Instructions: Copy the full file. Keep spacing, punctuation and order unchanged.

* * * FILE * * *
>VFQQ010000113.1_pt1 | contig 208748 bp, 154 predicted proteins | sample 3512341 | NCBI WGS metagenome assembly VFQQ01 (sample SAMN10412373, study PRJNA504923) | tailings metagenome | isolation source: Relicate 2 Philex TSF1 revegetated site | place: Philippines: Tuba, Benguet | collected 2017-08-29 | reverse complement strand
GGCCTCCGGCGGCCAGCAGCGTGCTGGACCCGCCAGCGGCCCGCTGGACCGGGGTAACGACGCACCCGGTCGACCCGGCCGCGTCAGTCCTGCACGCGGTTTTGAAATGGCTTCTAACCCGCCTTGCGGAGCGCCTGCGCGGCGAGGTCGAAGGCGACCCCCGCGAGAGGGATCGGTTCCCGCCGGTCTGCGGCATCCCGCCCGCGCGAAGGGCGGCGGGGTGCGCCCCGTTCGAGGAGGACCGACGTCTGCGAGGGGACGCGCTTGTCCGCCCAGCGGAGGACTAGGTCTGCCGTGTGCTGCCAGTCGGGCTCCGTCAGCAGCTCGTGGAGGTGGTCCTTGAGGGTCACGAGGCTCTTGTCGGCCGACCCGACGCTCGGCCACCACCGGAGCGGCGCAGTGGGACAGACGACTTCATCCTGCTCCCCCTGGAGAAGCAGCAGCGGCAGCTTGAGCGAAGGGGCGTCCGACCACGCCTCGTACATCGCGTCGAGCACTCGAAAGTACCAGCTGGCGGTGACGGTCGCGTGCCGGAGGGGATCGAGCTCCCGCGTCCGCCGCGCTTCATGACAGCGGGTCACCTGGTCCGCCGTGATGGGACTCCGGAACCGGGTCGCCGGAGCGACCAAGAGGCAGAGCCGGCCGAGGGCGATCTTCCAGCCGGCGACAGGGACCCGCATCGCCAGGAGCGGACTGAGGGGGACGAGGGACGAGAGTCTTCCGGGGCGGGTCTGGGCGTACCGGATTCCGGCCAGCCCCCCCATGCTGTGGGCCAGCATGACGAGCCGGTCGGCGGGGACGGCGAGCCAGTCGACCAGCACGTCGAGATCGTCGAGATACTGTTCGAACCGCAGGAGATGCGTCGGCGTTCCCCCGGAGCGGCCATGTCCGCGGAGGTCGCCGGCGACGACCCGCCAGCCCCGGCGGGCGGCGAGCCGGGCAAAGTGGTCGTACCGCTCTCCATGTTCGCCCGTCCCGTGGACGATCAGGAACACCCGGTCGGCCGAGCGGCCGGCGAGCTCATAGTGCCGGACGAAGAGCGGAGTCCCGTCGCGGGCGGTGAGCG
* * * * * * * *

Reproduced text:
>VFQQ010000113.1_pt1 | contig 208748 bp, 154 predicted proteins | sample 3512341 | NCBI WGS metagenome assembly VFQQ01 (sample SAMN10412373, study PRJNA504923) | tailings metagenome | isolation source: Relicate 2 Philex TSF1 revegetated site | place: Philippines: Tuba, Benguet | collected 2017-08-29 | reverse complement strand
GGCCTCCGGCGGCCAGCAGCGTGCTGGACCCGCCAGCGGCCCGCTGGACCGGGGTAACGACGCACCCGGTCGACCCGGCCGCGTCAGTCCTGCACGCGGTTTTGAAATGGCTTCTAACCCGCCTTGCGGAGCGCCTGCGCGGCGAGGTCGAAGGCGACCCCCGCGAGAGGGATCGGTTCCCGCCGGTCTGCGGCATCCCGCCCGCGCGAAGGGCGGCGGGGTGCGCCCCGTTCGAGGAGGACCGACGTCTGCGAGGGGACGCGCTTGTCCGCCCAGCGGAGGACTAGGTCTGCCGTGTGCTGCCAGTCGGGCTCCGTCAGCAGCTCGTGGAGGTGGTCCTTGAGGGTCACGAGGCTCTTGTCGGCCGACCCGACGCTCGGCCACCACCGGAGCGGCGCAGTGGGACAGACGACTTCATCCTGCTCCCCCTGGAGAAGCAGCAGCGGCAGCTTGAGCGAAGGGGCGTCCGACCACGCCTCGTACATCGCGTCGAGCACTCGAAAGTACCAGCTGGCGGTGACGGTCGCGTGCCGGAGGGGATCGAGCTCCCGCGTCCGCCGCGCTTCATGACAGCGGGTCACCTGGTCCGCCGTGATGGGACTCCGGAACCGGGTCGCCGGAGCGACCAAGAGGCAGAGCCGGCCGAGGGCGATCTTCCAGCCGGCGACAGGGACCCGCATCGCCAGGAGCGGACTGAGGGGGACGAGGGACGAGAGTCTTCCGGGGCGGGTCTGGGCGTACCGGATTCCGGCCAGCCCCCCCATGCTGTGGGCCAGCATGACGAGCCGGTCGGCGGGGACGGCGAGCCAGTCGACCAGCACGTCGAGATCGTCGAGATACTGTTCGAACCGCAGGAGATGCGTCGGCGTTCCCCCGGAGCGGCCATGTCCGCGGAGGTCGCCGGCGACGACCCGCCAGCCCCGGCGGGCGGCGAGCCGGGCAAAGTGGTCGTACCGCTCTCCATGTTCGCCCGTCCCGTGGACGATCAGGAACACCCGGTCGGCCGAGCGGCCGGCGAGCTCATAGTGCCGGACGAAGAGCGGAGTCCCGTCGCGGGCGGTGAGCG